Clean coal technology is heralding a greener future for the once dirty energy source. Andrew West investigates the clean coal options

Clean coal technology is heralding a greener future for the once dirty energy source. Andrew West investigates the clean coal options

Think of coal and you probably think of dirty mines, sooty coal fires and smog over London. Currently, few people would argue that coal is a clean source of energy, but with the soaring cost of oil and gas, new nuclear power stations largely more than a decade away and renewable energy sources underdeveloped, it is undergoing a renaissance as a widely available fuel source with a steady price. 


While the global demand for coal is increasing in order to sustain growing energy demands, most people recognise that a widespread return to using coal for conventional energy generation would be environmentally disastrous. CO2 emissions in the UK alone continue to rise, despite efforts by government and industry to reduce them. Around one third of UK electricity is already generated using coal-fired power stations, so increasing this percentage would only make CO2 emissions worse, not to mention sulfur and nitrogen-based pollutants and mercury. 

In short, if governments intend to meet their emission targets while maintaining energy supplies, coal needs to clean up its act. Research is now underway to try to do this under the banner of clean coal technology (CCT). 

The term CCT is widely used to describe a complete process whereby coal is converted to a gas, or gasified, the gas burnt to power a turbine and the emissions captured for storage or burial.  

It’s a gas, gas, gas

The coal gasification process has been known for centuries. William Murdoch first used coal gas to light his house in Redruth, Cornwall, UK, as early as 1792.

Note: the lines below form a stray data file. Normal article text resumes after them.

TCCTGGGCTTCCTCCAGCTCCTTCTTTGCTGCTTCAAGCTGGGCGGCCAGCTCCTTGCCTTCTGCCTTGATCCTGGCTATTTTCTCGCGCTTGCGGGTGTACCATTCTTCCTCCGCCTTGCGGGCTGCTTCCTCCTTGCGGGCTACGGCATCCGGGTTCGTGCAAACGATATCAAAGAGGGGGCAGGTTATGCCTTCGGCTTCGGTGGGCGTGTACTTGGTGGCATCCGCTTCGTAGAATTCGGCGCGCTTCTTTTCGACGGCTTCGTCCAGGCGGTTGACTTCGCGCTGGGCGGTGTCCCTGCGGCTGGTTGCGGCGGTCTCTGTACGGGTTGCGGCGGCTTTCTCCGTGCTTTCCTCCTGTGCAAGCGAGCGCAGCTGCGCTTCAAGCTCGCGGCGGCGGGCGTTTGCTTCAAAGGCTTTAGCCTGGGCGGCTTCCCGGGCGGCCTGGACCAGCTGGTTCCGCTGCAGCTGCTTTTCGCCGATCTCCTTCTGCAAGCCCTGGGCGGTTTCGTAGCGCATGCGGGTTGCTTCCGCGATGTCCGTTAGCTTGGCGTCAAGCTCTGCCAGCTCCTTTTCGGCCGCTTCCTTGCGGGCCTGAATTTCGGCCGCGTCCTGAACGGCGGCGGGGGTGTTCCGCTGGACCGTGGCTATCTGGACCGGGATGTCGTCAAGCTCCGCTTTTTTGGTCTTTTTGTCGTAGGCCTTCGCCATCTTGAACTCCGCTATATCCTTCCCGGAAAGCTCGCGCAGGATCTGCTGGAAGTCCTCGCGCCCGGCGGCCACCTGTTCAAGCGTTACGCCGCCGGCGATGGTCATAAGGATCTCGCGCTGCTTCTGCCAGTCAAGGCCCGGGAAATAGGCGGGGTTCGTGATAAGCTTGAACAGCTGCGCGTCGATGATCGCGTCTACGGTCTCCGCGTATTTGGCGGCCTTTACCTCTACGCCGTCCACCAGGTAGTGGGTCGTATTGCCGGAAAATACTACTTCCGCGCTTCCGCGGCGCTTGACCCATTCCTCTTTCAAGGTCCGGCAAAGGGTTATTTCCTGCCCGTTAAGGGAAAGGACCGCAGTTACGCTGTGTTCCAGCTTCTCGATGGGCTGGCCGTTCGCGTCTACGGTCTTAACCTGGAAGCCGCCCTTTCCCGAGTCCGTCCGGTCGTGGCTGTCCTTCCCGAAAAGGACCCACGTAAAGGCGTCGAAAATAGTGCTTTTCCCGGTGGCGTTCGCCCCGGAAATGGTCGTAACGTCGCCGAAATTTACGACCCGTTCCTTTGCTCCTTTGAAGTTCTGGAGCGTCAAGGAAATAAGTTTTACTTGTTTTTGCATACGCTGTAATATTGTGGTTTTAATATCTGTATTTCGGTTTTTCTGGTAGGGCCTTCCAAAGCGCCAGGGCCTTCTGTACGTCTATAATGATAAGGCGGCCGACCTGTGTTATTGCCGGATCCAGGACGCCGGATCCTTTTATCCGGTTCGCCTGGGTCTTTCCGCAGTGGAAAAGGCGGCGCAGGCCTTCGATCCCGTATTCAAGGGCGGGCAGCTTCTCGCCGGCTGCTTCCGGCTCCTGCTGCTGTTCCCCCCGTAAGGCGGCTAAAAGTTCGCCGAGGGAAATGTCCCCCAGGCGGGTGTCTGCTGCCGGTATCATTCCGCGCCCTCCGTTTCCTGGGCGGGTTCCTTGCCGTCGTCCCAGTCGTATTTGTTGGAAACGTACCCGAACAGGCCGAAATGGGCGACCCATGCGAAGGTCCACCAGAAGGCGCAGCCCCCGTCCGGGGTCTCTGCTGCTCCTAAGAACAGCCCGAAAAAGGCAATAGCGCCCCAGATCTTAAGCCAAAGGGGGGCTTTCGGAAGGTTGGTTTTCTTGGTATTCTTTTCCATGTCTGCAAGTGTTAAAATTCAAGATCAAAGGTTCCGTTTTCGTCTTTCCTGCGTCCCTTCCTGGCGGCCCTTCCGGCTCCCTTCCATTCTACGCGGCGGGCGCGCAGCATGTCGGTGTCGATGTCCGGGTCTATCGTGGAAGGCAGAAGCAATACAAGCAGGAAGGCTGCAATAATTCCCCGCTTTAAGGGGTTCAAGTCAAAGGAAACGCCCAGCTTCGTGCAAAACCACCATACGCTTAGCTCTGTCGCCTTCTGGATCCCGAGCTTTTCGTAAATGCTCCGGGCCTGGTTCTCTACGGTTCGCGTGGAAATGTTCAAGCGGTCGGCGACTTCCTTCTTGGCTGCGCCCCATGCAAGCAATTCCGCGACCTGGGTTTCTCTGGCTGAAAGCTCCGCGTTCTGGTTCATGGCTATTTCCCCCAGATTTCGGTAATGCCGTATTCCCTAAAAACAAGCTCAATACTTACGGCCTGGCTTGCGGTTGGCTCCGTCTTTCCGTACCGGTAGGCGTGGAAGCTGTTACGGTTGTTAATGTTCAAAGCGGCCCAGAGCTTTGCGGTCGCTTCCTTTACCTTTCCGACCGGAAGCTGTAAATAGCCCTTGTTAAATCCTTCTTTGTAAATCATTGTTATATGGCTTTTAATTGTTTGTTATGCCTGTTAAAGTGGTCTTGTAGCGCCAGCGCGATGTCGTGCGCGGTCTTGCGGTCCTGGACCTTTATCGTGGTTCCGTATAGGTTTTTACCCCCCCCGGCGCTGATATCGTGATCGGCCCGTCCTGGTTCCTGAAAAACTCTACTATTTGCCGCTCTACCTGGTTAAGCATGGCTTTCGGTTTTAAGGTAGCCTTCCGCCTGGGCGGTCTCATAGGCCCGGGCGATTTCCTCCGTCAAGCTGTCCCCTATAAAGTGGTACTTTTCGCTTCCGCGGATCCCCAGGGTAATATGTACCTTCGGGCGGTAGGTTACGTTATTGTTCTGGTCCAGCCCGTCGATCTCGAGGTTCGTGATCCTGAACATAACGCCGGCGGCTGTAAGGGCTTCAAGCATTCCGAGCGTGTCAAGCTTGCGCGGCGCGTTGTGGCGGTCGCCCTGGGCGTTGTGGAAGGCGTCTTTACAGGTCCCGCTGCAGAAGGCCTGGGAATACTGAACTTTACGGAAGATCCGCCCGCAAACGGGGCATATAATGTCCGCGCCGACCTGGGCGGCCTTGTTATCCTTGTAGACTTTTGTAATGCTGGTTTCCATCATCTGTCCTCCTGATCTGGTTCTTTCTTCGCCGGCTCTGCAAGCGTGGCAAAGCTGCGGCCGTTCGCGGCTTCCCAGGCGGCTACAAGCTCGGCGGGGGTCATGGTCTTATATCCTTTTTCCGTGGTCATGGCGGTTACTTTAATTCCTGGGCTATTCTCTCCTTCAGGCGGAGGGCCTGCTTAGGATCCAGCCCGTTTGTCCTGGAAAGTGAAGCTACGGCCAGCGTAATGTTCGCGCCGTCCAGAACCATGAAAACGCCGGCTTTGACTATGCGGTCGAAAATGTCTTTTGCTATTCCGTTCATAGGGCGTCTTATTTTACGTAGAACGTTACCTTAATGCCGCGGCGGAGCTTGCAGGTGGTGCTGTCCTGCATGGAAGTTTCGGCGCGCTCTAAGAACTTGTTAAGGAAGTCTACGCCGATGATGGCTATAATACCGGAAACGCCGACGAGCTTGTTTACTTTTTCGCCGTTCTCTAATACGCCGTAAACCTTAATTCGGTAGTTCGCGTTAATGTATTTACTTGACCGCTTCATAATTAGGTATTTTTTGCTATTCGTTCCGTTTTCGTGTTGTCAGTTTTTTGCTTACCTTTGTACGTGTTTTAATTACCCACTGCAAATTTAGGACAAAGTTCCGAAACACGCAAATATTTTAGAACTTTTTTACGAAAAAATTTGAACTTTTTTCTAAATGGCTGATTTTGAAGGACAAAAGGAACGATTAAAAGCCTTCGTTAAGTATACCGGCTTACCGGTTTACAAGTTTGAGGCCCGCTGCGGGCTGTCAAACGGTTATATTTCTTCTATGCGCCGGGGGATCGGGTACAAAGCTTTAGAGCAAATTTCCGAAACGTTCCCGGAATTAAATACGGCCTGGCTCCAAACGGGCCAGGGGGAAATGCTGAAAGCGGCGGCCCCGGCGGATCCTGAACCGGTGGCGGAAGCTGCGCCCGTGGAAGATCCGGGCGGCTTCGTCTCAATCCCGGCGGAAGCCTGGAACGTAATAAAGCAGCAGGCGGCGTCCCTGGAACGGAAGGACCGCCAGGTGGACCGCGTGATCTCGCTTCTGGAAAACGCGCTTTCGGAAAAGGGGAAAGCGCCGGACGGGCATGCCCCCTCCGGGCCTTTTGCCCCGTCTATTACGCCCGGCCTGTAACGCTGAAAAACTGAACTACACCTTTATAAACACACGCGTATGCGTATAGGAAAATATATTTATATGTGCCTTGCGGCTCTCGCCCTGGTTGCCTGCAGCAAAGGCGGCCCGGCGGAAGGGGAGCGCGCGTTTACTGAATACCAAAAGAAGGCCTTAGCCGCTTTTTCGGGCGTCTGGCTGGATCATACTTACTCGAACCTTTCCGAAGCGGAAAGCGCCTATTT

It is widely accepted that the first commercial gas works that produced primarily coal gas instead of coke for blast furnaces was built by the London and Westminster Gas Light and Coke Company in Great Peter Street, London, UK, in 1812. The company laid wooden pipes to illuminate Westminster bridge with gas lights on New Year’s Eve in 1813.  

Gasworks quickly began to spring up around the world, initially to supply gas lighting and then, after electric lighting became more popular at the beginning of the twentieth century, to supply fuel for heating, cooking and labour-saving devices. Residues such as coal tar were used in the chemical industry or to produce carbon electrodes for the aluminium industry. Advances in production continued until the 1960s, when manufactured gas was replaced with cleaner and cheaper natural gas almost completely. However, companies such as Sasol and Eastman still produce syngas from coal on a large scale for chemical and fuel production. 

With the increasing cost of other fuels, CCT is becoming both economically viable and politically favourable. China is actively researching CCT, along with Japan, Australia and the EU. Last year the UK government announced a 
?25 million funding package to develop demonstration plants while recently, US president George Bush earmarked an additional $300 million (?160 million) in funds for CCT research on top of the $1 billion already allocated to FutureGen, an ambitious project developed by the US Department of Energy (DoE). The goal is to demonstrate by 2013 the viability of a zero-emission power plant. Coal gasification will produce syngas, composed primarily of CO and H2, which will be used as a fuel to produce electricity. The project will also investigate the possibility of hydrogen capture for other uses, such as advanced automotive applications.  

Finally, the CO2 produced will be captured and its geological storage evaluated. Four possible sites for the demonstration 275MW prototype plant were shortlisted in July this year, with construction at the winning site expected to begin in the second half of 2007. The plant should finally be online by 2012. 

Power for the future 

Outside the core definition of CCT, there is a large research base on a whole host of other technologies which promise to improve the efficiency and cleanliness of coal. 

New power station designs have been developed to increase efficiency. Integrated gasification combined cycle systems produce syngas from coal and burn it in a conventional gas turbine. The hot exhaust gases are then passed into a boiler to make steam, which powers a second turbine to generate more electricity. These plants are predicted to be around 45 per cent efficient in converting fuel to electricity, while producing fewer emissions.  


Source: © Department of Energy, US

Artist’s impression of the FutureGen integrated gasification combined cycle plant